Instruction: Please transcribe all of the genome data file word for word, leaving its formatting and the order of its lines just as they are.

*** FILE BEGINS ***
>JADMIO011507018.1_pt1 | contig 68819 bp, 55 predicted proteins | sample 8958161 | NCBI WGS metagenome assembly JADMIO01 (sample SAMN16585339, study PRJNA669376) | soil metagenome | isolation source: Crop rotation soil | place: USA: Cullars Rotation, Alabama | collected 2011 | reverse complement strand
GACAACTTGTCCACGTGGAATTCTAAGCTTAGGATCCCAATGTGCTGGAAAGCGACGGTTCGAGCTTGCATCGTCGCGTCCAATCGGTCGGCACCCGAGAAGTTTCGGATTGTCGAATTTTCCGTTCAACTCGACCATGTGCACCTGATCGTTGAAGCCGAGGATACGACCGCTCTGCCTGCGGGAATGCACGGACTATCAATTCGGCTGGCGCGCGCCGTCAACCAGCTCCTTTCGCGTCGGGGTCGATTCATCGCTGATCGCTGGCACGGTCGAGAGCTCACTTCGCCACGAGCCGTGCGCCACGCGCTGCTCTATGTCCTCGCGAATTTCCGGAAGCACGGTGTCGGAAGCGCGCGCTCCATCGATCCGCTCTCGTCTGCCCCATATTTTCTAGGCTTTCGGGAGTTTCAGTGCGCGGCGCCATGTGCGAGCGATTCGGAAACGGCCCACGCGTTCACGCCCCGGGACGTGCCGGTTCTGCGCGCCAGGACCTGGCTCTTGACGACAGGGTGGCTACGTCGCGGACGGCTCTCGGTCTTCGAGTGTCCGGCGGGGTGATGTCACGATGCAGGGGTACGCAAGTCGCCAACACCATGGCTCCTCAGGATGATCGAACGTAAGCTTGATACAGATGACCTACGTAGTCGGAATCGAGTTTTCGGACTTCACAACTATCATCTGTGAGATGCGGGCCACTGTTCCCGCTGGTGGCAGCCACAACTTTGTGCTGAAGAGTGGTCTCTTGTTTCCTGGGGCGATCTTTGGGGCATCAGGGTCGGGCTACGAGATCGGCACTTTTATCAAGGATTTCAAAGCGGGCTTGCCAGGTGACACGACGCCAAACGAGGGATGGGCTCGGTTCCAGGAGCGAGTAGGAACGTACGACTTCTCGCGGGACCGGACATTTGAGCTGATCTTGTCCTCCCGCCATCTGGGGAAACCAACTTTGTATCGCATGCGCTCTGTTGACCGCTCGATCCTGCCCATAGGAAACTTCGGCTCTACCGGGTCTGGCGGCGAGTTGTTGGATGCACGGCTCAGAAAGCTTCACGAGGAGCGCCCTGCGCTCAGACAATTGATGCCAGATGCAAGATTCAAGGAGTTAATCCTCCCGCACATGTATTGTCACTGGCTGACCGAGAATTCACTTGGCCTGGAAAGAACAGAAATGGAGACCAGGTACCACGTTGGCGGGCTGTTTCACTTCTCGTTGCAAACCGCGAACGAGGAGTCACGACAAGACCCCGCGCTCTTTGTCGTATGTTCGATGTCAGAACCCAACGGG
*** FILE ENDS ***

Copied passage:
>JADMIO011507018.1_pt1 | contig 68819 bp, 55 predicted proteins | sample 8958161 | NCBI WGS metagenome assembly JADMIO01 (sample SAMN16585339, study PRJNA669376) | soil metagenome | isolation source: Crop rotation soil | place: USA: Cullars Rotation, Alabama | collected 2011 | reverse complement strand
GACAACTTGTCCACGTGGAATTCTAAGCTTAGGATCCCAATGTGCTGGAAAGCGACGGTTCGAGCTTGCATCGTCGCGTCCAATCGGTCGGCACCCGAGAAGTTTCGGATTGTCGAATTTTCCGTTCAACTCGACCATGTGCACCTGATCGTTGAAGCCGAGGATACGACCGCTCTGCCTGCGGGAATGCACGGACTATCAATTCGGCTGGCGCGCGCCGTCAACCAGCTCCTTTCGCGTCGGGGTCGATTCATCGCTGATCGCTGGCACGGTCGAGAGCTCACTTCGCCACGAGCCGTGCGCCACGCGCTGCTCTATGTCCTCGCGAATTTCCGGAAGCACGGTGTCGGAAGCGCGCGCTCCATCGATCCGCTCTCGTCTGCCCCATATTTTCTAGGCTTTCGGGAGTTTCAGTGCGCGGCGCCATGTGCGAGCGATTCGGAAACGGCCCACGCGTTCACGCCCCGGGACGTGCCGGTTCTGCGCGCCAGGACCTGGCTCTTGACGACAGGGTGGCTACGTCGCGGACGGCTCTCGGTCTTCGAGTGTCCGGCGGGGTGATGTCACGATGCAGGGGTACGCAAGTCGCCAACACCATGGCTCCTCAGGATGATCGAACGTAAGCTTGATACAGATGACCTACGTAGTCGGAATCGAGTTTTCGGACTTCACAACTATCATCTGTGAGATGCGGGCCACTGTTCCCGCTGGTGGCAGCCACAACTTTGTGCTGAAGAGTGGTCTCTTGTTTCCTGGGGCGATCTTTGGGGCATCAGGGTCGGGCTACGAGATCGGCACTTTTATCAAGGATTTCAAAGCGGGCTTGCCAGGTGACACGACGCCAAACGAGGGATGGGCTCGGTTCCAGGAGCGAGTAGGAACGTACGACTTCTCGCGGGACCGGACATTTGAGCTGATCTTGTCCTCCCGCCATCTGGGGAAACCAACTTTGTATCGCATGCGCTCTGTTGACCGCTCGATCCTGCCCATAGGAAACTTCGGCTCTACCGGGTCTGGCGGCGAGTTGTTGGATGCACGGCTCAGAAAGCTTCACGAGGAGCGCCCTGCGCTCAGACAATTGATGCCAGATGCAAGATTCAAGGAGTTAATCCTCCCGCACATGTATTGTCACTGGCTGACCGAGAATTCACTTGGCCTGGAAAGAACAGAAATGGAGACCAGGTACCACGTTGGCGGGCTGTTTCACTTCTCGTTGCAAACCGCGAACGAGGAGTCACGACAAGACCCCGCGCTCTTTGTCGTATGTTCGATGTCAGAACCCAACGGG